Consumer Price Index, February 2017
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The Consumer Price Index (CPI) rose 2.0% on a year-over-year basis in February, following a 2.1% gain in January.
Excluding gasoline, the CPI was up 1.3% year over year in February, following a 1.5% increase in January.
12-month change in the major components
Prices were up in seven of the eight major components in the 12 months to February, with the transportation and shelter indexes contributing the most to the year-over-year rise in the CPI. The food index decreased for a fifth consecutive month.
Transportation costs rose 6.6% over the 12-month period ending in February, after increasing 6.3% in January; this acceleration occurred despite a 0.8% monthly decline in February. On a year-over-year basis, consumers paid 23.1% more for gasoline and the purchase of passenger vehicles index was up 3.6%.
The recreation, education and reading index was up 3.3% year over year in February, following a 3.2% increase in January. A 6.2% year-over-year rise in the traveller accommodation index was partly attributable to major sporting events that took place in February. The travel tours index fell 0.5% year over year in February, after increasing 5.5% a month earlier.
The household operations, furnishings and equipment index rose 0.6% in the 12 months to February, after increasing 1.2% the previous month. This deceleration was led by the telephone services index, which declined 2.2% on a year-over-year basis in February, following a 1.6% increase in January. In contrast, the Internet access services index rose 0.2% year over year in February, following a 1.0% decline in January.
Consumers paid 2.3% less for food compared with a year ago. Prices for food purchased from stores fell 4.1% in the 12 months to February. On a year-over-year basis, lower prices for fresh vegetables (-14.0%) contributed the most to the decrease in the food purchased from stores index. The fresh fruit index was down 13.3% over the 12-month period ending in February. The year-over-year declines in the fresh vegetables and the fresh fruit indexes partly reflect a spike in their prices last winter. The dairy products index was down 2.5% in the 12 months to February, its largest decrease since March 1994, led by lower cheese prices.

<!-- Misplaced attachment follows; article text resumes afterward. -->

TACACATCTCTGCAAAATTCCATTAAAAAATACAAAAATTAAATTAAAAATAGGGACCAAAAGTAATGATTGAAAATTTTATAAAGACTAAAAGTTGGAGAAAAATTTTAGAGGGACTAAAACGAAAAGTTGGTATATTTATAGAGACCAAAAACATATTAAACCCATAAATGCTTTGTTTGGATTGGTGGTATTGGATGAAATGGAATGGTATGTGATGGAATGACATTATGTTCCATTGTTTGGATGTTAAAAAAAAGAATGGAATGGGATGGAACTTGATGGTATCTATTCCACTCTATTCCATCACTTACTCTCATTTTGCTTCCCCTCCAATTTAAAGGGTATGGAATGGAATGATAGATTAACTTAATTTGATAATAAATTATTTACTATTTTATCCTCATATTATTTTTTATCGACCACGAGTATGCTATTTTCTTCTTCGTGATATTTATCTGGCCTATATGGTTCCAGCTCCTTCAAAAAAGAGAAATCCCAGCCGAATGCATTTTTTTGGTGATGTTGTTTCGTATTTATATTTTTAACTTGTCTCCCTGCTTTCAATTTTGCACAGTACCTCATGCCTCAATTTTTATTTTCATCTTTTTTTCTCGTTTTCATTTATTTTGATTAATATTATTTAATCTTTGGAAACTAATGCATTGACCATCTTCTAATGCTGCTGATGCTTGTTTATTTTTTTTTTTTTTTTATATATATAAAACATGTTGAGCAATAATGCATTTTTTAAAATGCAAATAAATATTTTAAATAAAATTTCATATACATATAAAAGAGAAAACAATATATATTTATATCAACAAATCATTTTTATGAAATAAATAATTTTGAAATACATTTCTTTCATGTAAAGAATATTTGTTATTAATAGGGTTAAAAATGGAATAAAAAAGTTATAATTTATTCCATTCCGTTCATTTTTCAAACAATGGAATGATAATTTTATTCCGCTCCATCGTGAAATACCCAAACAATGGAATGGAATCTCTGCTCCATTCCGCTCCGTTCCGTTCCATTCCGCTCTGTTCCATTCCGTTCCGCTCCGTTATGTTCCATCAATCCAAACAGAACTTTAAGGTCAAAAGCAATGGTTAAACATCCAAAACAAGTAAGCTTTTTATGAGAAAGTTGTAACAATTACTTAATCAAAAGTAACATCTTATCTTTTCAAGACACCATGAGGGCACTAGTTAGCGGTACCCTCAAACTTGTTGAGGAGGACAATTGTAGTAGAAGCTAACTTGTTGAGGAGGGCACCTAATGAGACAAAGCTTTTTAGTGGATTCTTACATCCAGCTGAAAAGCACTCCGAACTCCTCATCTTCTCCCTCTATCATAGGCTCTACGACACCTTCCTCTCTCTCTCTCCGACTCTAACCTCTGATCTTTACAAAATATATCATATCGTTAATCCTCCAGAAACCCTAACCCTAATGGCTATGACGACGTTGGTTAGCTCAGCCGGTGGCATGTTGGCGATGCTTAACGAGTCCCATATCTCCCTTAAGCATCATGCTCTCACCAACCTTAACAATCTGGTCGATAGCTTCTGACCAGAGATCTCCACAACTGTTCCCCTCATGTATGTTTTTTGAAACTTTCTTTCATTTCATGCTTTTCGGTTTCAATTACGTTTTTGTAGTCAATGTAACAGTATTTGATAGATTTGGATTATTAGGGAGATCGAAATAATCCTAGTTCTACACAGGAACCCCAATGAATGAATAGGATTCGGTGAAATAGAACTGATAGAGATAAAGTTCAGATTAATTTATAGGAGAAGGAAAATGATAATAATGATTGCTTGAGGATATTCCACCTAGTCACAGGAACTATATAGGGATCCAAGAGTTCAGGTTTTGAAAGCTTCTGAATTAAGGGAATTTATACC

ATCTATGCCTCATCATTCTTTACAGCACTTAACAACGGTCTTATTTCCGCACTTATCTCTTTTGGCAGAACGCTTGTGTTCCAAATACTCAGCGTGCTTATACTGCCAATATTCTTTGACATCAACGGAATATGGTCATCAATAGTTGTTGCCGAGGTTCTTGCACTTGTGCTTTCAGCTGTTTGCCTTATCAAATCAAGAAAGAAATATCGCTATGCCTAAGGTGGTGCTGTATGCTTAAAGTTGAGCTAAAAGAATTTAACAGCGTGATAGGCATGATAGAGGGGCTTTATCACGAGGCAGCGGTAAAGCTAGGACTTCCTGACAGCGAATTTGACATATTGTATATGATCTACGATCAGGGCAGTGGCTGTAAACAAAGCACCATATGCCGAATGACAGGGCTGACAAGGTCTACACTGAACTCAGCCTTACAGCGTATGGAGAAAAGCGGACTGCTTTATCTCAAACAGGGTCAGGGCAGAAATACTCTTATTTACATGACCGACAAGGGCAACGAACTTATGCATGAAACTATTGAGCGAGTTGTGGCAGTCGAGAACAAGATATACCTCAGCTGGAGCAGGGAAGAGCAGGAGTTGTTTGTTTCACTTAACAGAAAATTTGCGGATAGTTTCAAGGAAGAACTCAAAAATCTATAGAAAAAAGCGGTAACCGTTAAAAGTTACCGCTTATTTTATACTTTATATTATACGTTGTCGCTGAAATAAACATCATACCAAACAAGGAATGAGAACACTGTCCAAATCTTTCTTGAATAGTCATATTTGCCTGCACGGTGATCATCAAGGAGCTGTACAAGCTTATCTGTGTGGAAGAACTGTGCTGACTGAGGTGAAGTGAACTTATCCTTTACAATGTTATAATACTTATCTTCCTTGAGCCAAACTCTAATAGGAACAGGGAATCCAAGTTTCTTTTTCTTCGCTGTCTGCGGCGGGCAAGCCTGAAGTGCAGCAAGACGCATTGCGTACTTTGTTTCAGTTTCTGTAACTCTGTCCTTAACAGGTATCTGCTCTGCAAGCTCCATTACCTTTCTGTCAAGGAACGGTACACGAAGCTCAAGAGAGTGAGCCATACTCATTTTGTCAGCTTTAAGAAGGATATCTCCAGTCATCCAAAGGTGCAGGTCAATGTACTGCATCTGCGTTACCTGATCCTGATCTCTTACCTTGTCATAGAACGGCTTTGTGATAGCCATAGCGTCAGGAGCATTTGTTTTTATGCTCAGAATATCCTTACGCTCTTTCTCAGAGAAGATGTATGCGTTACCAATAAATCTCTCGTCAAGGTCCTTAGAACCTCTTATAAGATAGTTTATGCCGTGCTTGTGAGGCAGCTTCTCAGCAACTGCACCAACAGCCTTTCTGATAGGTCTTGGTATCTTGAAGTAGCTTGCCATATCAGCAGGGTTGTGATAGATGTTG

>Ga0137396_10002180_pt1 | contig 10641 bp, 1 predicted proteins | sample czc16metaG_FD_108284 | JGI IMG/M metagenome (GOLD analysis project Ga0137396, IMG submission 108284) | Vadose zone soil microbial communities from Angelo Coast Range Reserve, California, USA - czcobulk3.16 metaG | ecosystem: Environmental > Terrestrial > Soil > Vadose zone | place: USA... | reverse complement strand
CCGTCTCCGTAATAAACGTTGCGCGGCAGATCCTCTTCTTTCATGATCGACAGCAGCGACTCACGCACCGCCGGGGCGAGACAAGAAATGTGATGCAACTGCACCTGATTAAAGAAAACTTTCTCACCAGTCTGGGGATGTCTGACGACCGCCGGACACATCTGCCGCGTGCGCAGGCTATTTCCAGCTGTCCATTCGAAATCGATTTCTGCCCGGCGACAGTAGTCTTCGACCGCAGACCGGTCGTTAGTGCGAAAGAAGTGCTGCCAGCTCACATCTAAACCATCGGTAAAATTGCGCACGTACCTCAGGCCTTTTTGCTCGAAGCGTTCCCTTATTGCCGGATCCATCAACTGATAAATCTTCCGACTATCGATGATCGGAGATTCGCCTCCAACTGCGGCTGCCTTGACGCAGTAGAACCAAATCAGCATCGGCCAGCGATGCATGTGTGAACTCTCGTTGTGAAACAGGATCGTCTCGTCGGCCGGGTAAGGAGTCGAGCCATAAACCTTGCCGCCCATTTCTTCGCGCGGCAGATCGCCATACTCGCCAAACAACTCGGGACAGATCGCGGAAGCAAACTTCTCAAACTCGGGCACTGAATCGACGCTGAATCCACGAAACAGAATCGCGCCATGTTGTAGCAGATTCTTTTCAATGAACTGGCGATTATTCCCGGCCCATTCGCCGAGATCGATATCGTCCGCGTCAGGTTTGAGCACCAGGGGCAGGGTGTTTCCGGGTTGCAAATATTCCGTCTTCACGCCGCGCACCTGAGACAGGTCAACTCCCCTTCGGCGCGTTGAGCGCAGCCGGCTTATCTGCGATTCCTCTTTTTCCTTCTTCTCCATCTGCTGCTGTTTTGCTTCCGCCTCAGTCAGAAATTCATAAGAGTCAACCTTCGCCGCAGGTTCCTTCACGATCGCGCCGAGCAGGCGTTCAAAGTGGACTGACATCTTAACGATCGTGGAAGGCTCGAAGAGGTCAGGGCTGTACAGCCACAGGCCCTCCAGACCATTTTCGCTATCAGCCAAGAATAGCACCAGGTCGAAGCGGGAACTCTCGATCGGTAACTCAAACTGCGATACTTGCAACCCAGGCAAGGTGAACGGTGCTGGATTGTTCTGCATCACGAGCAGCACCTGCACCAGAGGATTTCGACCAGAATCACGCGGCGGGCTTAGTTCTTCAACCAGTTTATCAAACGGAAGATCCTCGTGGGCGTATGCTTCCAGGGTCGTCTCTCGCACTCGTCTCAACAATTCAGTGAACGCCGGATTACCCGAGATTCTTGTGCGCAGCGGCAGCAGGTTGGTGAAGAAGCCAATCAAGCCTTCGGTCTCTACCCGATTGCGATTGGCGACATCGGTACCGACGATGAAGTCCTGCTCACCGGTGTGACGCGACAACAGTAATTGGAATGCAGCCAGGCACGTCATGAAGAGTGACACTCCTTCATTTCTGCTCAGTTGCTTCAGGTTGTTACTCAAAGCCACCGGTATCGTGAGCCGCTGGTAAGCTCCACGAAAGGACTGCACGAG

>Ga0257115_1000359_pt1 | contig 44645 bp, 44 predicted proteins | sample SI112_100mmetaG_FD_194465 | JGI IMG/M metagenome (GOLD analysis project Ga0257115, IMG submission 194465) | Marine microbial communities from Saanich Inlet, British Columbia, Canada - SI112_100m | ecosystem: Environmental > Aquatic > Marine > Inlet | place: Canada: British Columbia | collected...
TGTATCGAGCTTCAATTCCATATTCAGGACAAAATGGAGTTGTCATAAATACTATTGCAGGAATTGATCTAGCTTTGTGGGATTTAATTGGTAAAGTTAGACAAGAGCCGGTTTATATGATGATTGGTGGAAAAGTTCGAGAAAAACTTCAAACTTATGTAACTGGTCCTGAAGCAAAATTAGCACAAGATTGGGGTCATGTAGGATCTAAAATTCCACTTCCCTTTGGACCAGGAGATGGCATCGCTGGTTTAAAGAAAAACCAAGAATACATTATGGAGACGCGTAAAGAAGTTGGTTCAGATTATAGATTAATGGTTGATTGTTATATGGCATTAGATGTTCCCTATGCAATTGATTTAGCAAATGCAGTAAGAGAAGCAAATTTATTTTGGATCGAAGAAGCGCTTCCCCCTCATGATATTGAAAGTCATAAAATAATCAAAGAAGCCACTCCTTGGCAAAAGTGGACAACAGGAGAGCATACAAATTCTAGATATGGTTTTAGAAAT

Prices for food purchased from restaurants rose 2.3% on a year-over-year basis in February, matching the gain in January.
12-month change in the provinces
Consumer prices rose less in seven provinces on a year-over-year basis in February than in January. At the same time, the CPI in Ontario and British Columbia reported no change in overall consumer price growth. Manitoba was the lone province to post an acceleration in the year-over-year gain in the CPI in February.
Among the provinces, the CPI in Prince Edward Island posted the largest deceleration, rising 1.5% in the 12 months to February following a 2.5% increase in January. On a year-over-year basis, prices for food purchased from stores declined more in Prince Edward Island (-7.5%) than in any other province. The women's clothing index declined 0.3% year over year, following a 6.0% increase in January. Prince Edward Island was the lone province where women's clothing prices declined year over year in February.
The CPI in Manitoba rose 2.3% in the 12 months to February, after increasing 2.1% in January. The homeowners' replacement cost index rose 3.2% year over year in February, its largest increase since March 2014. Telephone services prices increased in February on a year-over-year basis in Manitoba, while they declined throughout the rest of Canada. At the same time, footwear prices fell more in Manitoba (-7.1%) than at the national level (-0.4%) in the 12 months to February.
In British Columbia, consumer prices rose 2.3% year over year in February, matching the gain in January. Prices for food purchased from stores were down less in British Columbia (-2.7%) than in any other province in the 12 months to February. The homeowners' replacement cost index was up 5.1% year over year in February, following a 5.7% gain the previous month. Clothing prices in the province were nearly unchanged from a year earlier, while they rose 1.3% at the national level.